A newly described extinct family of giant wombat relatives, by UK and Australian researchers, has been made possible by a pioneering trip into outback South Australia in the 1970s.
The remains are so different from all other previously known extinct animals that it has been placed in a whole new family of marsupials.
Mukupirna – meaning “big bones” in the Dieri and Malyangapa Aboriginal languages – is described in a new paper published in Scientific Reports by an international team of palaeontologists who examined the fossil stored in the American Museum of Natural History in New York.
Experts from the American Museum of Natural History, UNSW Sydney, Salford University in the UK, Griffith University and Natural History Museum in London found the partial skull and most of the skeleton discovered originally in 1973 belonged to an animal more than four times the size of any living wombats today and may have weighed about 150kg.
An analysis of Mukupirna’s evolutionary relationships reveals that although it was most closely related to wombats, it is so different from all known wombats as well as other marsupials, that it had to be placed in its own unique family, Mukupirnidae.
Veteran Flinders University palaeontologist Professor Rod Wells was part of an international exploration team led by the late Professor Dick Tedford from the American Museum of Natural History which found remains of the prehistoric, giant wombat-like marsupial – now named Mukupirna nambensis – embedded in the clay floor of Lake Pinpa, a remote dry salt lake east of the Flinders Ranges in South Australia.
Also on the original expedition was UNSW Science’s Professor Mike Archer who has helped describe the skeleton in a new paper.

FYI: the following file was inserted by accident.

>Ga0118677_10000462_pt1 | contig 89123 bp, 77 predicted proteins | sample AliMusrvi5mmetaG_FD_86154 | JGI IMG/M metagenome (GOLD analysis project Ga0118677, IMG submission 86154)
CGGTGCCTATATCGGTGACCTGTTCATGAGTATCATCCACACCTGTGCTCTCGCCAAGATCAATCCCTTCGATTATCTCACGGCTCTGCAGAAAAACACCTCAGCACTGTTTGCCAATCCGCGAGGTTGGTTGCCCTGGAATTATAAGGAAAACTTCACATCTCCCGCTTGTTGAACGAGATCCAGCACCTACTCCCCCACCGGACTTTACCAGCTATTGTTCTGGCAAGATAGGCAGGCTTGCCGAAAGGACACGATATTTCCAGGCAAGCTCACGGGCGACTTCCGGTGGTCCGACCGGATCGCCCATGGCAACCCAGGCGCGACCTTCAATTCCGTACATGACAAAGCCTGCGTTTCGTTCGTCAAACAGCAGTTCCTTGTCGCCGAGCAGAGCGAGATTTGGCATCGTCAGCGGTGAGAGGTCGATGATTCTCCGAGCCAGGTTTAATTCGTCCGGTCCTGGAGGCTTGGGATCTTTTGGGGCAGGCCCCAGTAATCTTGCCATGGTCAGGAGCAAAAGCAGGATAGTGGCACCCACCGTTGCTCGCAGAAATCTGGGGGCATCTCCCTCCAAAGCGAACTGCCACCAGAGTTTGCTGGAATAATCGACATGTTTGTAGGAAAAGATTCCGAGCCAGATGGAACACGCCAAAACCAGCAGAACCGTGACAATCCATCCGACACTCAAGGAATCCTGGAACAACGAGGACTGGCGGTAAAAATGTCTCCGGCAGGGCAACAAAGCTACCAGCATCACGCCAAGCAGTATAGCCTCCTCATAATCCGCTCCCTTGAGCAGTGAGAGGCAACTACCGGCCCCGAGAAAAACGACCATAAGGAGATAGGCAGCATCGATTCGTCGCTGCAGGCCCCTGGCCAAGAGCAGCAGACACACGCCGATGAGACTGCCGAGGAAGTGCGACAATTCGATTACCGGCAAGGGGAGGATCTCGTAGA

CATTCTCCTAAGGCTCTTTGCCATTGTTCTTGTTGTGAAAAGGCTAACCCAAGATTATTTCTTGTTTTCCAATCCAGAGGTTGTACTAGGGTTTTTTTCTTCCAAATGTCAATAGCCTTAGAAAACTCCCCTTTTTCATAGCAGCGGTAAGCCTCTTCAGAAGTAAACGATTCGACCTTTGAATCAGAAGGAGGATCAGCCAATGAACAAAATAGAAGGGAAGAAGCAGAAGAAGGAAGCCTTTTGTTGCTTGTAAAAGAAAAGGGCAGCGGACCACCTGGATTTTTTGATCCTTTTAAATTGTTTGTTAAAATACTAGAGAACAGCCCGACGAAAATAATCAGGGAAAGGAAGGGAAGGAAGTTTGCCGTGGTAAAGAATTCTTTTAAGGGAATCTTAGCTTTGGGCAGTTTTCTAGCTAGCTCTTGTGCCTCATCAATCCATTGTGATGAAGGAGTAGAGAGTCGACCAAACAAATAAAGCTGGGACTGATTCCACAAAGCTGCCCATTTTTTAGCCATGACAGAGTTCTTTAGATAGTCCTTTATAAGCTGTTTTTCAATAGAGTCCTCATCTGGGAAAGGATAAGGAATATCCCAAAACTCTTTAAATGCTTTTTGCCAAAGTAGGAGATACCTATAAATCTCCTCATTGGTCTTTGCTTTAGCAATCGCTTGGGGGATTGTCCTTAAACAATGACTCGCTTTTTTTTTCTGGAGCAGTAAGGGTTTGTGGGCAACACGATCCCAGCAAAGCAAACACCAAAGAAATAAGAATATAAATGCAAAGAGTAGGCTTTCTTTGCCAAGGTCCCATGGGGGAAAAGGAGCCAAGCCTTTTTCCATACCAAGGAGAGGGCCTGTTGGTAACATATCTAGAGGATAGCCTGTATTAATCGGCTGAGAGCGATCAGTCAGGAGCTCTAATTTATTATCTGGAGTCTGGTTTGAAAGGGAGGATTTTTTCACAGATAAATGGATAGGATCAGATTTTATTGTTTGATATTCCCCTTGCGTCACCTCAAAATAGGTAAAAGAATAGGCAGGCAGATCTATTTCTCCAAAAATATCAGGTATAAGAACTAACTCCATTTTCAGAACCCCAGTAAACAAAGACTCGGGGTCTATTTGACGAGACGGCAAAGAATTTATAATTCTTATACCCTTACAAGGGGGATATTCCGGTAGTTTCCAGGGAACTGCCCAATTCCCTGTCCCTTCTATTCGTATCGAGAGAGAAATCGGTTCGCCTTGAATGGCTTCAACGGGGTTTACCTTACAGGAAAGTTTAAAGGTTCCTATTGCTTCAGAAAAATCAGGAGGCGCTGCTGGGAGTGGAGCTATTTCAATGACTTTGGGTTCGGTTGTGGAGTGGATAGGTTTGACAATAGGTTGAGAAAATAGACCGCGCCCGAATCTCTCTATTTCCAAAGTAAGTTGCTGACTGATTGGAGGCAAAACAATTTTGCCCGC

He says their discovery of Mukupirna was in part due to good luck after an unusual change in local conditions exposed the 25 million-year-old fossil deposit on the floor of the dry salt lake.
“It was an extremely serendipitous discovery because in most years the surface of this dry lake is covered by sands blown or washed in from the surrounding hills,” he says.
“But because of rare environmental conditions prior to our arrival that year, the fossil-rich clay deposits were fully exposed to view. And this unexpected view was breathtaking.
“On the surface, and just below we found skulls, teeth, bones and in some cases, articulated skeletons of many new and exotic kinds of mammals. As well, there were the teeth of extinct lungfish, skeletons of bony fish and the bones of many kinds of water birds including flamingos and ducks.
“These animals ranged from tiny carnivorous marsupials about the size of a mouse right up to Mukupirna which was similar in size to a living black bear. It was an amazingly rich fossil deposit full of extinct animals that we’d never seen before.”
Professor Archer says when Mukupirna’s skeleton was first discovered just below the surface, nobody had any idea what kind of animal it was because it was solidly encased in clay.
Mukupirna is one of the best-preserved marsupials to have emerged from late Oligocene Australia (about 25 million years ago).
The scientists examined how body size has evolved in vombatiform marsupials – the taxonomic group that includes Mukupirna, wombats, koalas and their fossil relatives – and showed that body weights of 100 kg or more evolved at least six times over the last 25 million years. The largest known vombatiform marsupial was the relatively recent Diprotodon, which weighed over 2 tonnes and survived until at least 50,000 years ago.
The original party that discovered Mukupirna also included palaeontologists from the South Australian Museum (Neville Pledge), Queensland Museum (where Professor Archer was Curator of Fossil and Modern Mammals at the time) and the Australian Geological Survey Organisation (Mike Plane and Richard Brown).
Emeritus Professor Wells continues his research, as a co-author on a new paper ‘Variation in the sex ratio of pouch young and adult hairy-nosed wombats (Lasiorhinus latifrons and Lasiorhinus krefftii)’ by Matt Gaughwin, Alan Horsup, Christopher Dickman, Rod Wells, Faith Walker and David Taggart in Behavioral Ecology and Sociobiology volume 74, Article number: 90 (2020).
Flinders University Palaeontology is working on analysing a large collection of fossils found in deposits in Lake Callabonna in the State’s Far North. The Flinders University Palaeontology Society met on Friday to discuss progress.